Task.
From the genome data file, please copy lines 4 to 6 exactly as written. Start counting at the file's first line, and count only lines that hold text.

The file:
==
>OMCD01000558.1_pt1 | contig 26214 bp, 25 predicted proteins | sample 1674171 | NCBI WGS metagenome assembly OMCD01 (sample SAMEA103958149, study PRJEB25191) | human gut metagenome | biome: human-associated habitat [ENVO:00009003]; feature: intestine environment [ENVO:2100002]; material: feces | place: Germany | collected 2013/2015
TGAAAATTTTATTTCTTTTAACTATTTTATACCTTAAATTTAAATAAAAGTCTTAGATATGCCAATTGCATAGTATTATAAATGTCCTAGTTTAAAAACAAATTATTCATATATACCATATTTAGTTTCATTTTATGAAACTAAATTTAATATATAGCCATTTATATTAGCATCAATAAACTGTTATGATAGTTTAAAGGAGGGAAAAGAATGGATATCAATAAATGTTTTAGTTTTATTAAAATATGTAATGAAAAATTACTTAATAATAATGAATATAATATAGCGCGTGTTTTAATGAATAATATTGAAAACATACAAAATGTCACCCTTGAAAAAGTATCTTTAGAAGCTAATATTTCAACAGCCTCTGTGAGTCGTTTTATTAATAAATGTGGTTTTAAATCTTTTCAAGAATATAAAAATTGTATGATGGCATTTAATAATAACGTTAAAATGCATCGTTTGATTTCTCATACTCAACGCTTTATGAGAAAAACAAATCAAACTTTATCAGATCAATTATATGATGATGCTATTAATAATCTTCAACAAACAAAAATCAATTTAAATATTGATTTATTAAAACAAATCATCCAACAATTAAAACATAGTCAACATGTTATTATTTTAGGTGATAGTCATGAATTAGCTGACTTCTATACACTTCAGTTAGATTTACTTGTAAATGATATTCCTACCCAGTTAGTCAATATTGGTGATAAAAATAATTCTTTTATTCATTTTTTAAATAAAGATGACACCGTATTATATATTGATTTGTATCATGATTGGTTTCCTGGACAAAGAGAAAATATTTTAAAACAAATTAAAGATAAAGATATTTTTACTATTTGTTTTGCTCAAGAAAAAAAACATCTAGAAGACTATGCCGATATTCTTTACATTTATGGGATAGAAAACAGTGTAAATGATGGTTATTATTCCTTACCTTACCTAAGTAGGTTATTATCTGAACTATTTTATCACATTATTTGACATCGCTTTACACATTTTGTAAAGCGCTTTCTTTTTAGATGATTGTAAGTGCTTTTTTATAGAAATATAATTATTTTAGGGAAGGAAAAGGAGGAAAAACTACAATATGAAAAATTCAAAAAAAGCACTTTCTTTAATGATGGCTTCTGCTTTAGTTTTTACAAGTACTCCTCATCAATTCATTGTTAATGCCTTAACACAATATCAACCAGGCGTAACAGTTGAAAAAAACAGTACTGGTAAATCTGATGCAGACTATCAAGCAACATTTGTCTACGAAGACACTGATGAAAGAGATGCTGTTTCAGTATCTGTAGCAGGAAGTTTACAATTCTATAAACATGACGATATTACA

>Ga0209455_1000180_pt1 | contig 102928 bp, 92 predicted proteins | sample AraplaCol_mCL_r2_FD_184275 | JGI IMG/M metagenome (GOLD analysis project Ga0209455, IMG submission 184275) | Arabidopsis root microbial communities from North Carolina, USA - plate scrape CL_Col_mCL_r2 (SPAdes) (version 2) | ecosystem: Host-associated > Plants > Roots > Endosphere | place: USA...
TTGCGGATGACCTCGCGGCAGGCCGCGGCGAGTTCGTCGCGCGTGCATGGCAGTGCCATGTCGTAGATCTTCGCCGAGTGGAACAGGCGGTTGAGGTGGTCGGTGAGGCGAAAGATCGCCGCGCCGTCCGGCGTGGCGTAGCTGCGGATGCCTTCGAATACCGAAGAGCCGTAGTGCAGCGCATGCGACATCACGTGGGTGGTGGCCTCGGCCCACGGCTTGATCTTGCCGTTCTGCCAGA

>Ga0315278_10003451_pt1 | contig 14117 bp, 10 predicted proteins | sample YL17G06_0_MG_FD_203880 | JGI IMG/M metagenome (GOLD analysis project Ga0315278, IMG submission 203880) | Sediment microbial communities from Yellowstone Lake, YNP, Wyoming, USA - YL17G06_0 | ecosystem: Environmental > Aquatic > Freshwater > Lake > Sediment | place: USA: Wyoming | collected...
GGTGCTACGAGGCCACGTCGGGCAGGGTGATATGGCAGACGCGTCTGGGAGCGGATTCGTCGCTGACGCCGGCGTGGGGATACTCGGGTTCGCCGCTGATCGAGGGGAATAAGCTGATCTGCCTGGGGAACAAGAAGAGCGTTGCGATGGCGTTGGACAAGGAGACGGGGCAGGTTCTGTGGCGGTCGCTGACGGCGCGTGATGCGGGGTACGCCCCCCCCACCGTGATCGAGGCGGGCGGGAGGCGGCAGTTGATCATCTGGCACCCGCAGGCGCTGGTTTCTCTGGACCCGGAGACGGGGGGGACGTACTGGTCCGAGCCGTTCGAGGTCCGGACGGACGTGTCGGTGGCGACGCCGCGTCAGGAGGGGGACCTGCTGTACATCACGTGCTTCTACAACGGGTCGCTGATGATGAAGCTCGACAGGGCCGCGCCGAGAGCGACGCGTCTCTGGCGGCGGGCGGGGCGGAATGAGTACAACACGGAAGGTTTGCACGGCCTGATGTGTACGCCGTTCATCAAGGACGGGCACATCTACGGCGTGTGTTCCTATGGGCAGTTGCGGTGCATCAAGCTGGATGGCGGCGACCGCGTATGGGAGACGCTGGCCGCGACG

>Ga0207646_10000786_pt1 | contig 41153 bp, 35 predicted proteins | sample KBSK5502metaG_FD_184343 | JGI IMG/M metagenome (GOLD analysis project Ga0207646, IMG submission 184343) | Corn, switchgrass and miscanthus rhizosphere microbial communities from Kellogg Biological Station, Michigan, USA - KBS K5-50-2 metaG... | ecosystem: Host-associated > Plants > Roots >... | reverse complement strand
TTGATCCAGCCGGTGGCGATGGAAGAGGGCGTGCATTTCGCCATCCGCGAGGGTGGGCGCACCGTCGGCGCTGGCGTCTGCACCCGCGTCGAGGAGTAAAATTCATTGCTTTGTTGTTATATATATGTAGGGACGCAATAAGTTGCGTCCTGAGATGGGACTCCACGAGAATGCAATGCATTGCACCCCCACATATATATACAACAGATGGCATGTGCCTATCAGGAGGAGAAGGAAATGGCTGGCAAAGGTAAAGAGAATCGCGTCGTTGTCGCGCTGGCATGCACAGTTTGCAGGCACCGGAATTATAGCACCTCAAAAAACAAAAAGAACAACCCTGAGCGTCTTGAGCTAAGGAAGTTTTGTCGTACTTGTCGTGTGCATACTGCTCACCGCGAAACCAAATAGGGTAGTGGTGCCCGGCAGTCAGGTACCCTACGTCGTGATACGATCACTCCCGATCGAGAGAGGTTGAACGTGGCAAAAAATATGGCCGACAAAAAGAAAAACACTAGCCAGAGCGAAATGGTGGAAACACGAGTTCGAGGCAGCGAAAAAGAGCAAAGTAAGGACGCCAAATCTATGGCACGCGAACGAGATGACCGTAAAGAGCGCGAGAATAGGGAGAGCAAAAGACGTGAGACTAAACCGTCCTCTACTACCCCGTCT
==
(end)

TTGCGGATGACCTCGCGGCAGGCCGCGGCGAGTTCGTCGCGCGTGCATGGCAGTGCCATGTCGTAGATCTTCGCCGAGTGGAACAGGCGGTTGAGGTGGTCGGTGAGGCGAAAGATCGCCGCGCCGTCCGGCGTGGCGTAGCTGCGGATGCCTTCGAATACCGAAGAGCCGTAGTGCAGCGCATGCGACATCACGTGGGTGGTGGCCTCGGCCCACGGCTTGATCTTGCCGTTCTGCCAGA

>Ga0315278_10003451_pt1 | contig 14117 bp, 10 predicted proteins | sample YL17G06_0_MG_FD_203880 | JGI IMG/M metagenome (GOLD analysis project Ga0315278, IMG submission 203880) | Sediment microbial communities from Yellowstone Lake, YNP, Wyoming, USA - YL17G06_0 | ecosystem: Environmental > Aquatic > Freshwater > Lake > Sediment | place: USA: Wyoming | collected...
GGTGCTACGAGGCCACGTCGGGCAGGGTGATATGGCAGACGCGTCTGGGAGCGGATTCGTCGCTGACGCCGGCGTGGGGATACTCGGGTTCGCCGCTGATCGAGGGGAATAAGCTGATCTGCCTGGGGAACAAGAAGAGCGTTGCGATGGCGTTGGACAAGGAGACGGGGCAGGTTCTGTGGCGGTCGCTGACGGCGCGTGATGCGGGGTACGCCCCCCCCACCGTGATCGAGGCGGGCGGGAGGCGGCAGTTGATCATCTGGCACCCGCAGGCGCTGGTTTCTCTGGACCCGGAGACGGGGGGGACGTACTGGTCCGAGCCGTTCGAGGTCCGGACGGACGTGTCGGTGGCGACGCCGCGTCAGGAGGGGGACCTGCTGTACATCACGTGCTTCTACAACGGGTCGCTGATGATGAAGCTCGACAGGGCCGCGCCGAGAGCGACGCGTCTCTGGCGGCGGGCGGGGCGGAATGAGTACAACACGGAAGGTTTGCACGGCCTGATGTGTACGCCGTTCATCAAGGACGGGCACATCTACGGCGTGTGTTCCTATGGGCAGTTGCGGTGCATCAAGCTGGATGGCGGCGACCGCGTATGGGAGACGCTGGCCGCGACG